Funeral Workers: Saying Thank You to the “Last Responders” of the COVID-19 Pandemic
16 June, 2021
Who Are Our Heroes?
When we talk about heroes of the COVID-19 pandemic, we speak of nurses, doctors, emergency medical technicians, teachers and “essential workers” who made it possible for us to heal, or to have groceries or sushi delivered to our doors while we waited out the storm. And rightly so. Without a doubt, they more than deserve the online shoutouts, the accolades in the news, even the nightly applause from rooftops and front yards. They saved us.
But now that the country is opening up again, when tributes and parades are being planned for those who helped us make it through, I have a question to ask. What about those workers who show up at any hour, when there’s no more saving available? When sometimes, despite the heroic and laudable efforts of all of the above amazing people—despite everything—one of our own just...dies?
You may already sense where I’m going with this, but let me be clear. While I, too, am incredibly and eternally grateful to those who tend to us and sustain us and even (literally) restore us to life, this blog is a note of thanks to our “last responders.” The ones who don’t get the chance to deliver life-saving care. The ones who can’t ever offer hope, or cures or miracles.
On the contrary, these essential workers have to show up when things are at their absolute worst, when the possibilities of hope and healing have been exhausted and extinguished. They have to take care of things we don’t want to see or hear or feel or smell or even know. Our last responders must hide their own emotions, their distress and even their trauma, all while providing us with whatever comfort they can, and permitting us space to gather and grieve.
Instead of being celebrated for the care they give our loved ones after death, tending to their bodies and preparing them for rites and rituals according to our traditions, funeral industry workers are often expected to disappear into the shadows of what their presence represents in our culture, because that presence can seem untenable in the wake of the loss we are experiencing.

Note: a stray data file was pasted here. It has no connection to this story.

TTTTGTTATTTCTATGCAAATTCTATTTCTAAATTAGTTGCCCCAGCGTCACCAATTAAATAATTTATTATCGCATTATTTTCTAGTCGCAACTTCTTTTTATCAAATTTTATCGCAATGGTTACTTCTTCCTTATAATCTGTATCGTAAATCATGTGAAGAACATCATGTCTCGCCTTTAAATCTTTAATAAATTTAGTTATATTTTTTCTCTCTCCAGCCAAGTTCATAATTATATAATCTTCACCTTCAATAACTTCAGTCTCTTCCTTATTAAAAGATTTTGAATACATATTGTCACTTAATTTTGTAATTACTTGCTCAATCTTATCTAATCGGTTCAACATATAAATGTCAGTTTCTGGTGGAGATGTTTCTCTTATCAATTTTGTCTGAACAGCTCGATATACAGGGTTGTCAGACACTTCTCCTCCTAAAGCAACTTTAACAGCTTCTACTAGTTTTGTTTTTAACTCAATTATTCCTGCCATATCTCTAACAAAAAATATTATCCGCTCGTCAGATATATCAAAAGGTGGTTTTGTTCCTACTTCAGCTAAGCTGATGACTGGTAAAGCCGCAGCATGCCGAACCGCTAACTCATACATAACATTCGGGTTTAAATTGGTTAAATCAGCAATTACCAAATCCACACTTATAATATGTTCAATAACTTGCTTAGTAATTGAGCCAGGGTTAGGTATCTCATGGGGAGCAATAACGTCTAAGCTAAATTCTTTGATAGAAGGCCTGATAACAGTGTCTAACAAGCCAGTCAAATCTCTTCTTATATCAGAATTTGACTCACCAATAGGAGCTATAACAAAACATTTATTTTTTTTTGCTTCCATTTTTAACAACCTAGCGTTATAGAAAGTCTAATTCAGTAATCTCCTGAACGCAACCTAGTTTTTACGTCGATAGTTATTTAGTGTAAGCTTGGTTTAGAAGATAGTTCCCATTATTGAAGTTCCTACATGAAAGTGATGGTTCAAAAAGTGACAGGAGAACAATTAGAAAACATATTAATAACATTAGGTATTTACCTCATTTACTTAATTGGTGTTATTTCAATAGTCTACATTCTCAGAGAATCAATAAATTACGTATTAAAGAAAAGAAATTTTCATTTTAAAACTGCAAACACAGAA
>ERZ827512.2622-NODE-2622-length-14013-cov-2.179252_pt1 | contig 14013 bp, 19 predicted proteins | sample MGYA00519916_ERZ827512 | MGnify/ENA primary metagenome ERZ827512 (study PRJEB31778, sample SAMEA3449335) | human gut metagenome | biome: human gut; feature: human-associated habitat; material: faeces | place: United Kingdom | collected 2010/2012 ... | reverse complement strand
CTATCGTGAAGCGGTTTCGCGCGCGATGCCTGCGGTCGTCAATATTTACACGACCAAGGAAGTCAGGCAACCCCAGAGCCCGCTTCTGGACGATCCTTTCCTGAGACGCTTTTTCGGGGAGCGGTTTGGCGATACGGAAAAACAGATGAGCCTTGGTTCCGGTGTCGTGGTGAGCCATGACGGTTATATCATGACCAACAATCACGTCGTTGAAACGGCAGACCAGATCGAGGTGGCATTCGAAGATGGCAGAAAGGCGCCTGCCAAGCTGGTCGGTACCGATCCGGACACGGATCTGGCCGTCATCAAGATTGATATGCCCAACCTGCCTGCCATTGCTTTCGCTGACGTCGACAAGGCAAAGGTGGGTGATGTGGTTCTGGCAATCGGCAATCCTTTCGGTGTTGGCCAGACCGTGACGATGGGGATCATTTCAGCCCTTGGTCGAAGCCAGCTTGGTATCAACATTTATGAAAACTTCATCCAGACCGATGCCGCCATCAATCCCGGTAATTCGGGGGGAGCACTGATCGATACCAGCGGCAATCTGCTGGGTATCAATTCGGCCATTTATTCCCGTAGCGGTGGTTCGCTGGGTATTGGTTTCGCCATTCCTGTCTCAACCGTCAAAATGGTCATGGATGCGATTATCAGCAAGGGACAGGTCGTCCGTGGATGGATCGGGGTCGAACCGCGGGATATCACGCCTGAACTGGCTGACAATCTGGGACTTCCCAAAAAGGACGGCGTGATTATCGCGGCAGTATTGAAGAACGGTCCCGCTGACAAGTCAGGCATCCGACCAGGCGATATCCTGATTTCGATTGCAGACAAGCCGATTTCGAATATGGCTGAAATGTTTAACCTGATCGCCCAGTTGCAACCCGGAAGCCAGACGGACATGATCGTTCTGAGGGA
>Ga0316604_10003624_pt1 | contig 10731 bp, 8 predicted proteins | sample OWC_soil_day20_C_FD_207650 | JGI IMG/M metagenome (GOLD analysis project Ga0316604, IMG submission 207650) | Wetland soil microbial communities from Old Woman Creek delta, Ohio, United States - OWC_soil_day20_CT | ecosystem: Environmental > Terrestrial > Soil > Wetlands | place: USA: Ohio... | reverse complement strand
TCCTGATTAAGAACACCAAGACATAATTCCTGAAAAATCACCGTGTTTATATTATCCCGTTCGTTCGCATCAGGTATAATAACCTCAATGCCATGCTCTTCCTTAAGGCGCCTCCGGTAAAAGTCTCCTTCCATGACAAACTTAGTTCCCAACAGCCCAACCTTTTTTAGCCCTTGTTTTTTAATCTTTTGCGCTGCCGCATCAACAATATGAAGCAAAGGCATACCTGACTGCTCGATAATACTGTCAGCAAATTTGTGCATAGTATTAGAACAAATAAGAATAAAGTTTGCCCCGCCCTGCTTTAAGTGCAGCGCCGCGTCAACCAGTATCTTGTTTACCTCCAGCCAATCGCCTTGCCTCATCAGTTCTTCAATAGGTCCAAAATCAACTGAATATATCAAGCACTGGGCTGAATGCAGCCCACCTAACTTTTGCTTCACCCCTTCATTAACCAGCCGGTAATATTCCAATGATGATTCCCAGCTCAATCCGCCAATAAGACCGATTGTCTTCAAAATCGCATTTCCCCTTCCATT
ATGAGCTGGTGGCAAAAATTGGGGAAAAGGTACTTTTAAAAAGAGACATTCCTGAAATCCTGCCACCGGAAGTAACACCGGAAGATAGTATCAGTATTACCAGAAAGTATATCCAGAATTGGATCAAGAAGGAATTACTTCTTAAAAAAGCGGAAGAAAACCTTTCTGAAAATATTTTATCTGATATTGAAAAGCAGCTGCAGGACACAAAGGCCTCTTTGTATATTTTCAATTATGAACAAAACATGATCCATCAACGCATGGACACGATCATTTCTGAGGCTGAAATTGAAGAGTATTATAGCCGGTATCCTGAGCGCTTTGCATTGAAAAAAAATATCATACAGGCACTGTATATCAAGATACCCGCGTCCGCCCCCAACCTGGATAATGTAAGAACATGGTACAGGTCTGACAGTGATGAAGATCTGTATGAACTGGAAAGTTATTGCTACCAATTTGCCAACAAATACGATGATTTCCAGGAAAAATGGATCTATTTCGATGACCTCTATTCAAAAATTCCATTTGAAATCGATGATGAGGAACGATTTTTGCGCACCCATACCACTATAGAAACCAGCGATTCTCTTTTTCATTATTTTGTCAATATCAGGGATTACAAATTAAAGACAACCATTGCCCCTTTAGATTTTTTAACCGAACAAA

This past year, more than ever, the work of a funeral professional was a near-impossible job. The unheard of, overwhelming volume of death to deal with on a daily basis, combined with not being able to grant families a funeral gathering because of restrictions, was devastating personally to many in the industry. Add to that all the same fears that medical workers felt for their own safety, that of their co-workers, and their own families—in their position, would you have been able to come to work on the front lines each day?
Before founding Farewelling, I was guilty of stereotyping funeral workers, too. Honestly, I never gave them much thought, except for believing it must be best to steer clear of them for superstitious reasons. That was my ignorance, and I regret it. Having met so many brilliant, wonderful people in the industry over the past few years and especially throughout this human crisis of gargantuan proportions—I have come to know funeral workers as thoughtful people, often called to a vocation, as neighbors and mothers and fathers, husbands and wives, young and old, stoic and funny. As overwhelmingly good, kind folks, working in service to their communities across this country and around the world.
We’re working at Farewelling to move the needle on the death experience—to help people think and talk and even feel a little differently about this universal waypoint on our human journey. And changing the way we think about those who work with our dead is an important part of that.
So while you may not feel compelled to clap for funeral workers every night or give them a ticker-tape parade (and they’d never expect that anyway), I’d ask you to simply offer your appreciation at least once for the difficult and undervalued work they do. If you know someone who works in funeral services, send them a note or invite them for a coffee. As crazy as it sounds, maybe stop into your local funeral home and just say thanks. All essential workers deserve our gratitude, and that includes those who help us care for our dead.